Featured Research

from universities, journals, and other organizations

Follow-up care for older breast cancer survivors needs to be all-encompassing

Date:
February 26, 2014
Source:
Springer Science+Business Media
Summary:
Older women who have overcome breast cancer are likely to struggle with heart disease, osteoporosis and hypertension further on in their lives. Whether these conditions occur or not is influenced by the treatment that patients received to fight cancer, their overall weight and their age. Breast cancer survivors therefore should watch their weight and get regular exercise so that they can enjoy a high quality of life.

Older women who have overcome breast cancer are likely to struggle with heart disease, osteoporosis and hypertension further on in their lives. Whether these conditions occur or not is influenced by the treatment that patients received to fight cancer, their overall weight and their age. Breast cancer survivors therefore should watch their weight and get regular exercise so that they can enjoy a high quality of life.

Related Articles


These findings, by lead author Nadia Obi of the University Medical Center Hamburg-Eppendorf, who collaborated with the group of Prof. Chang-Claude from the German Cancer Research Center in Heidelberg, were published in Springer's Journal of Cancer Survivorship.

Obi's research group set out to identify risk factors that could trigger the development of heart disease, osteoporosis and hypertension in breast cancer survivors. They therefore assessed the health status of 2,542 breast cancer patients between 50 and 74 years old who were part of the Mamma carcinoma Risk factor Investigation (MARIEplus) study in the city and state of Hamburg and the Rhine-Neckar Karlsruhe region in Germany. Patients were asked about their health conditions before and after being diagnosed with breast cancer. Demographic information, lifestyle factors, the type of treatment they received and their levels of education were also noted.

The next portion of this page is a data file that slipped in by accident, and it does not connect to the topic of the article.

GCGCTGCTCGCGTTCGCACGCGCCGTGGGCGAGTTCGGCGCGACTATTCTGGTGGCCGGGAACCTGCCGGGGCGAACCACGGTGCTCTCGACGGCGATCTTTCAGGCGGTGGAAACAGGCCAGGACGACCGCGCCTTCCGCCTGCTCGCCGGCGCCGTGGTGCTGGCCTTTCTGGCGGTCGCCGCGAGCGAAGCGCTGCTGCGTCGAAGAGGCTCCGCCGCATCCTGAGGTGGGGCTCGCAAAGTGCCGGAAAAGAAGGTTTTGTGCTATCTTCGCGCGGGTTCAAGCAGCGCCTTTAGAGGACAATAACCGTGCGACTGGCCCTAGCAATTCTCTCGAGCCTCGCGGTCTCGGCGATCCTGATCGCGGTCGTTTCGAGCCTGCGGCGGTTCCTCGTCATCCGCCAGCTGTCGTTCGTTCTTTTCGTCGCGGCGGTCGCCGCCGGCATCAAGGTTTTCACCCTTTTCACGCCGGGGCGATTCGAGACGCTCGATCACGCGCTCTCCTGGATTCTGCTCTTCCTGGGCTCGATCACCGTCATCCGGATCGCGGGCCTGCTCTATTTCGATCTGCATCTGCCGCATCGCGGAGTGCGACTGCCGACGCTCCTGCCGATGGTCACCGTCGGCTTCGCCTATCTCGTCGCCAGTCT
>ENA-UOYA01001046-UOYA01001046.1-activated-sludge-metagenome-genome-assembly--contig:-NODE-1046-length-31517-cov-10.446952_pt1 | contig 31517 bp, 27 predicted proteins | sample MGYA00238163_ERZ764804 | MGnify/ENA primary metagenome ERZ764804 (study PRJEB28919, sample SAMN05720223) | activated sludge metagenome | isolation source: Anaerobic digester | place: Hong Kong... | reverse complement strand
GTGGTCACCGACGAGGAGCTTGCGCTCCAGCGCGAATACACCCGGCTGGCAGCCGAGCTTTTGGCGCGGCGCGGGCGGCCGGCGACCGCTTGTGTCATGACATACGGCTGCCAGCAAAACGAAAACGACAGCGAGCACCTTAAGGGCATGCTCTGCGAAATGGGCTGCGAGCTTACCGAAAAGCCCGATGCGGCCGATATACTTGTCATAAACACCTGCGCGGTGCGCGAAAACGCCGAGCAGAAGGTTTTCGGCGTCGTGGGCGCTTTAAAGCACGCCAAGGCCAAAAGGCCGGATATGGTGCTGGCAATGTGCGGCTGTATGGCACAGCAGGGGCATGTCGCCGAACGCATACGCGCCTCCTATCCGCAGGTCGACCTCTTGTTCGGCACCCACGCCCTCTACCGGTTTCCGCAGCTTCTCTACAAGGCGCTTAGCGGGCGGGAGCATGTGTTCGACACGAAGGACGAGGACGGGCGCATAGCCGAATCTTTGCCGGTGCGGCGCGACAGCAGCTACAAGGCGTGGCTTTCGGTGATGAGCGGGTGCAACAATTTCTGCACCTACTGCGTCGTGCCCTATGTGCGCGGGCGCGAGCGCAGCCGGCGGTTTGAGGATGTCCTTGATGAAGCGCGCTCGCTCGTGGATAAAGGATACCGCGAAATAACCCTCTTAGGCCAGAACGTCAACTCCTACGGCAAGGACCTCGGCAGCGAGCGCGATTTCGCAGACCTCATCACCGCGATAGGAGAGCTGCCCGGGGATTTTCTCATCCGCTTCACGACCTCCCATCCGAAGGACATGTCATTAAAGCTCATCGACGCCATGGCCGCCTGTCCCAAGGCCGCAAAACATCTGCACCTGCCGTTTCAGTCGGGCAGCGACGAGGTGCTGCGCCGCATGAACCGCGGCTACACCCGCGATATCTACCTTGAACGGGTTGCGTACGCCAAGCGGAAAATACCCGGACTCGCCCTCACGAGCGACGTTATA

It was found that known risk factors for cardiovascular diseases, such as being overweight, also play a role in the health of breast cancer survivors. Older women with a higher body mass index (BMI) and patients who received trastuzumab to reduce the risk of cancer relapse had an increased risk for hypertension. (A BMI of > 30 kg/m2 almost doubled the risk ratio.) In addition, women with higher education levels had less hypertension.

Women with a lower body weight were more likely to develop osteoporosis, having a two-fold higher risk when they had a BMI of < 22.5 kg/m2. The findings support those of previous research that showed that treatment with aromatase inhibitors could trigger the development of osteoporosis and cardiovascular diseases in breast cancer survivors. These inhibitors are generally used to prevent the reoccurrence of breast cancer in postmenopausal women.

Obi's research team advised that the follow-up health care that breast cancer survivors receive should include screening for any treatment-related health problems. Cancer survivors should especially be monitored for signs of cardiovascular disease and osteoporosis.

"New health problems can be prevented by advising the older, less educated breast cancer survivor and those with higher body weight indexes to lose weight and perform regular physical activity," said Obi. "The higher risk for osteoporosis in low weight patients may be balanced by the use of medications that prevent the loss of bone mass."


Story Source:

The above story is based on materials provided by Springer Science+Business Media. Note: Materials may be edited for content and length.